Coroner spots alarming trend in death cases

Thursday, January 10, 2008

The number of drug-related deaths in Barry County are on the rise, according to Barry County Coroner Skip White. In 2007, White responded to more drug-related deaths than he has responded to in over 15 years as county coroner.

"People should be afraid to use drugs in Barry County, and they are not," said White. "Part of the problem is that some drugs are legal. There are usually a lot of prescription drugs found around a drug-related death."

Although he does not retain statistics related to causes of death, White was overwhelmed by the number of needless drug-related deaths he saw over the last year.

"There were a lot more drug deaths in 2007 than deaths related to alcohol abuse,"?said White. "I'm not saying it is alright to drink and drive. I just don't think a lot of people understand how bad drugs are in Barry County."

Although the drug user is to blame for his or her own actions, White would like to see changes made in the local community to decrease the number of deaths associated with drug use.

"I would like to make sure those deaths were not in vain," said White. "Did they use and take the drugs? Yes, but I would still like to see us learn from that and try to help someone else in the same situation.

"The average person doesn't realize what a mixture of drugs can do to their body," said White. "When you mix those drugs together you get a lethal substance that your physical body can't take."

Drug use often complicates pre-existing health conditions, which can cause fatalities, said White.

"It is not one particular drug that is a problem. It is a lot of different drugs," said White. "It is surprising to me how easily people are able to get these drugs."

If a prescription vial with a patient's name is found at the scene of a death, White often speaks with the physician and pharmacist who filled the prescription regarding the incident.

"It is hard to control what someone does with a legal prescription drug," said White. "There are people out there who can get them and save them up and sell them to others. I don't know what to do about that except make life so uncomfortable for those who are trading or selling drugs in our county that they want to do it somewhere else."

White has spoken to Louis Metz, of Sater Pharmacy, concerning prescription drug abuse on several occasions.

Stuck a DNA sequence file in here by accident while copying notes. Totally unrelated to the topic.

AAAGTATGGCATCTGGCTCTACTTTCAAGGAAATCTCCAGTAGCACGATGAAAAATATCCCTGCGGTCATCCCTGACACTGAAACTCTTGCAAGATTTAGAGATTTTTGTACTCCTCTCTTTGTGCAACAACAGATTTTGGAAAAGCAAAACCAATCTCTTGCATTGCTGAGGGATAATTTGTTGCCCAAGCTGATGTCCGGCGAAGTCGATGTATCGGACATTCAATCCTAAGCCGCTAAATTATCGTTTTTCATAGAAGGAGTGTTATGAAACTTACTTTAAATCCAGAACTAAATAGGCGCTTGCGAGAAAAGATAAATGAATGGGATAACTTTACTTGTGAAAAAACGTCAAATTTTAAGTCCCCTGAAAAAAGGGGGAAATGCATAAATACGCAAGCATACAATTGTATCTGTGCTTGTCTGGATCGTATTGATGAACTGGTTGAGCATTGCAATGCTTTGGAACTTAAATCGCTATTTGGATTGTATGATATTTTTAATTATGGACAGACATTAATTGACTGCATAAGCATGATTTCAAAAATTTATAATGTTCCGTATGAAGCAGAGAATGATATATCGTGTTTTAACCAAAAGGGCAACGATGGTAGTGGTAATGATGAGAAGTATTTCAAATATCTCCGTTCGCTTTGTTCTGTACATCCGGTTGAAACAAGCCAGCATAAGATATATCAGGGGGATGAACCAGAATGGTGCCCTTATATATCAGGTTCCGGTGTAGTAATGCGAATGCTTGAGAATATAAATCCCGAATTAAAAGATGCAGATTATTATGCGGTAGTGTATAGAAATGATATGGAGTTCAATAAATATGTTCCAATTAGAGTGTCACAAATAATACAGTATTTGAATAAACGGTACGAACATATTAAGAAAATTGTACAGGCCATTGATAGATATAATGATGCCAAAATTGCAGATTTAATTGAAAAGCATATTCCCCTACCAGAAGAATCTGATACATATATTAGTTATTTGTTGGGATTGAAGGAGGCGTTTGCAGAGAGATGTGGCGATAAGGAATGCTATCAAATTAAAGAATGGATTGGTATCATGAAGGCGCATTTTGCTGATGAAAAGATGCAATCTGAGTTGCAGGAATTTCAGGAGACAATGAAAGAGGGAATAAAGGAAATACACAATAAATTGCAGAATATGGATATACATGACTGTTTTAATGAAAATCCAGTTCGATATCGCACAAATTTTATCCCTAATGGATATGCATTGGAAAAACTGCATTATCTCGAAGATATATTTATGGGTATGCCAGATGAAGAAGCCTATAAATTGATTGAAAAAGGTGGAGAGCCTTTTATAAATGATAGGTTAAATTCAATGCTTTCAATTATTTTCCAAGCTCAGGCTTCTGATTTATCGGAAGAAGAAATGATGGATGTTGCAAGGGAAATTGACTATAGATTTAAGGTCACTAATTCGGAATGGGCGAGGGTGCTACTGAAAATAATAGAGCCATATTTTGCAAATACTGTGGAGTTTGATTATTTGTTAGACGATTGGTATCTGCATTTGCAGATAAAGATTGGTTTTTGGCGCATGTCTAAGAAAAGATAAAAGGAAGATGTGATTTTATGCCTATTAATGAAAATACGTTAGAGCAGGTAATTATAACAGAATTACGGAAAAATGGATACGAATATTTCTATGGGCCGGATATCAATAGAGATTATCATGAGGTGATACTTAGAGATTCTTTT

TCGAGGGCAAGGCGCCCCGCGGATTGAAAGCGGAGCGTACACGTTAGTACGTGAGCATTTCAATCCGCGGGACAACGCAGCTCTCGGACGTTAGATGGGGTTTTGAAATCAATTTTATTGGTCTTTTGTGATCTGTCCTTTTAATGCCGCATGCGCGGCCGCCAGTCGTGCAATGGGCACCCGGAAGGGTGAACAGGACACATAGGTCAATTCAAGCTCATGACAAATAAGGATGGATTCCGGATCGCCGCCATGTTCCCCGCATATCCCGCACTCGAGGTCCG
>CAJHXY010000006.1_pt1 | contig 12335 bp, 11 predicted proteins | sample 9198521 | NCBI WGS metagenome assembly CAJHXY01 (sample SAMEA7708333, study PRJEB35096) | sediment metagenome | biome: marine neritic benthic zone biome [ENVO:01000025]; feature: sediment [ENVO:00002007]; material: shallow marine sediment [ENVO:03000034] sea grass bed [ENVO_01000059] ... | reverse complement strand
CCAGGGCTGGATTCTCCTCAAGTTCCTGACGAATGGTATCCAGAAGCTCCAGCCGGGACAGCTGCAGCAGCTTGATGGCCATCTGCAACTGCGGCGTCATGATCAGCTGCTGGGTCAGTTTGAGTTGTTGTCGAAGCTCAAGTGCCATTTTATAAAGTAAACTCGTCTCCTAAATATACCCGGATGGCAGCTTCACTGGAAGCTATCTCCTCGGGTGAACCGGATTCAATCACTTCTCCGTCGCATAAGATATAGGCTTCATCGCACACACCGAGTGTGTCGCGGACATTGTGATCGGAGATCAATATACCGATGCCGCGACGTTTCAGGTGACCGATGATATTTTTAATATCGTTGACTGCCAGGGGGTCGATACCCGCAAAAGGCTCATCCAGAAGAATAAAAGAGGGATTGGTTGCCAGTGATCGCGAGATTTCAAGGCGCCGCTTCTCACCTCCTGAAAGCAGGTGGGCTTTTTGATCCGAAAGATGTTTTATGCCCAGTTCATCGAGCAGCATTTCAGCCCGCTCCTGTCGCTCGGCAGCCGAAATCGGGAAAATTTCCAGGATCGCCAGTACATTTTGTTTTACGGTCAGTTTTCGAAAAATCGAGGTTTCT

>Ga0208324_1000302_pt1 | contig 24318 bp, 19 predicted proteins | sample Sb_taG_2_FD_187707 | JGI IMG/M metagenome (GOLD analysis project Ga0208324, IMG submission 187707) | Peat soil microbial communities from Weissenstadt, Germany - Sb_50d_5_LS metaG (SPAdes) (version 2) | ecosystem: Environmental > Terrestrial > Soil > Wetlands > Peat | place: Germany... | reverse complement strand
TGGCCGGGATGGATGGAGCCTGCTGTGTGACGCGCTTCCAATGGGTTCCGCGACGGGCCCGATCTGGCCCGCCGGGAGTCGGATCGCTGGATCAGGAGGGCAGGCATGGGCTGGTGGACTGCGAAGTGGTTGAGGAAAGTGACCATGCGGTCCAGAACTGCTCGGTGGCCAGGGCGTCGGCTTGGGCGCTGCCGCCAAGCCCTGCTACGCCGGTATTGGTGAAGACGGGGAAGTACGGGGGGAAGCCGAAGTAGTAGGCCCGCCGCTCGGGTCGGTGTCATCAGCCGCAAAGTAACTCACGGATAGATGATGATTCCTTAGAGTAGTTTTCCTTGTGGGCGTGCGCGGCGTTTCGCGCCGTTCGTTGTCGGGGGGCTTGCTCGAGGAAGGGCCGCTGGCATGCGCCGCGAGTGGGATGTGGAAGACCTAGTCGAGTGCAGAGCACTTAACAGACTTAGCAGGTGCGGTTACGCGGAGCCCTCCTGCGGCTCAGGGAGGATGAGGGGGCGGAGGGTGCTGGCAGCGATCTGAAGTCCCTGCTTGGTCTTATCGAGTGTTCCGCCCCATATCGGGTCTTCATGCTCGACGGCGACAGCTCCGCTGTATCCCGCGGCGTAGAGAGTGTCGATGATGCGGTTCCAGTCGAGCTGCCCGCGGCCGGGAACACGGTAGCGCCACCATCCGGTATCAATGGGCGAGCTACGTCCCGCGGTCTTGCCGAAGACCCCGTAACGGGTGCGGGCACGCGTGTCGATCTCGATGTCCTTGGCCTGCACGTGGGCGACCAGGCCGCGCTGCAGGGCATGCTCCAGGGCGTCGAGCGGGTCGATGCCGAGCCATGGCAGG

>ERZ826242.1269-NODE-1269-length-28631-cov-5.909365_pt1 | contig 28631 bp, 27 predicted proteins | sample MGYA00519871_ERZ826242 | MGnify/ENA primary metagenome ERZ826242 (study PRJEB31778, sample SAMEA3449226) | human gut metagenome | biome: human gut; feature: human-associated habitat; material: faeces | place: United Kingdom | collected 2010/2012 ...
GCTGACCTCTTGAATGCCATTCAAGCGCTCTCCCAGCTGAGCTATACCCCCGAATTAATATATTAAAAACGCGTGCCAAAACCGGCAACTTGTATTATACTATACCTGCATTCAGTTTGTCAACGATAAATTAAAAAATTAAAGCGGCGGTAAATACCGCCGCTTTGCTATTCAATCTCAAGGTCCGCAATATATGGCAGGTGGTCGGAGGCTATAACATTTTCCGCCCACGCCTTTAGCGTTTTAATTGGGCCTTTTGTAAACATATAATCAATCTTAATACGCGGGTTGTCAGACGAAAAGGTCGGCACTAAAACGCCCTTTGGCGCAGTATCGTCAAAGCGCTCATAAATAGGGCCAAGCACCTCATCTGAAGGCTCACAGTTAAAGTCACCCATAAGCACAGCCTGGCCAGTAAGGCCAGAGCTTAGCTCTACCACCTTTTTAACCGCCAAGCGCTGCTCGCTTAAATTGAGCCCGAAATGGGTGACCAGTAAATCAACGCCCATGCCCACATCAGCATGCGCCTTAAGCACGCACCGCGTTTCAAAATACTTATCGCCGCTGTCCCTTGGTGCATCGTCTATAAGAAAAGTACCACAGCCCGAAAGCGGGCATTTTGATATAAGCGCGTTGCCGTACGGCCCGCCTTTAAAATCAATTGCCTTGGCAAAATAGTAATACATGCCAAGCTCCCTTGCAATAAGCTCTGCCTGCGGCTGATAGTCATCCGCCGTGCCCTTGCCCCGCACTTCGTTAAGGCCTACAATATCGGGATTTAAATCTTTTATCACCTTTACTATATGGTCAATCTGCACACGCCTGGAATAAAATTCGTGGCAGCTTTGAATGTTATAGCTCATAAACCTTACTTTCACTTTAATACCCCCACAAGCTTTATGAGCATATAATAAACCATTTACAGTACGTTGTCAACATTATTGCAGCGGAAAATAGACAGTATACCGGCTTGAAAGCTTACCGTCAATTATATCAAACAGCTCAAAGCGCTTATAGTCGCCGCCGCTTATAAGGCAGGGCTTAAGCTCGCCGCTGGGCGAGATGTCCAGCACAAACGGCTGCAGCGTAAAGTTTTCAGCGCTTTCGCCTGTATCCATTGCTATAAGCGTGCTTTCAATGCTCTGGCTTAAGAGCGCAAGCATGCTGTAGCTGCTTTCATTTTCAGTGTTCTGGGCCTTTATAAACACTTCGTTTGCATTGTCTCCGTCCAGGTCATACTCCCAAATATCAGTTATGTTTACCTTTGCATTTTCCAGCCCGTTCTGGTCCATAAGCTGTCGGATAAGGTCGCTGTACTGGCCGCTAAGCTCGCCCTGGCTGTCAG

"Louis goes beyond what is required of a pharmacist," said White. "If he suspects a problem, he will call the doctor or talk to the person. He goes beyond what he has to do to try to help someone he feels might be abusing."

Metz has been the guest speaker at several public meetings to discuss prescription drug abuse.

"There are people with low pain tolerance that need pain medication," said Metz. "Then there are people with high pain tolerance that don't need medication who ask for it. The doctors don't want to deny the patient medication if it is needed, but when a patient's medication is found on another person there should be consequences."

Metz cited one instance where a local police department confiscated several hundred bottles of prescription medications from one individual.

"I don't feel the doctors are doing anything wrong by prescribing the medication and the pharmacist is not doing anything wrong by filling the prescription," said Metz. "The problem lies with the patient who is using the drug as a cash crop."

Metz believes law enforcement should be tougher on the individual whose medication is found in another person's possession.

"That's where the crime is committed," said Metz. "Persons who commit illegal actions should have to pay the price for those actions.

"I have major concerns that these medications are making their way into the schools and people who shouldn't have access to them do," said Metz. "I spoke at a program a few years ago and I said then that many kids are also getting these drugs from their parents, their grandparents and their friends' parents."

As White has watched the number of drug-related deaths increase over the last year, he said he can't help but worry about his own family.

"I know every county has a drug problem, but I'm not worried about every county," said White. "We need to do something now because this problem is beginning to affect every family. We need to take a stand in Barry County and say we are going to do something about the problem here."

White would like to see a group of concerned citizens form an organization to discuss ways to combat drug use and promote drug use prevention across Barry County.

"There needs to be a group of concerned citizens stand up and say we don't want this in Barry County and we are willing to do whatever we need to do to stop it," said White. "Maybe a focus group could even have some suggestions that could help law enforcement."

White said he would be interested in discussing the local drug problem and possible community outreach programs with any interested individual or group.

"To the overall good citizen, the most dangerous thing to do today is talk on a phone while driving," said White. "Drugs are far more dangerous than people realize and the problem is not getting better. It is getting worse."

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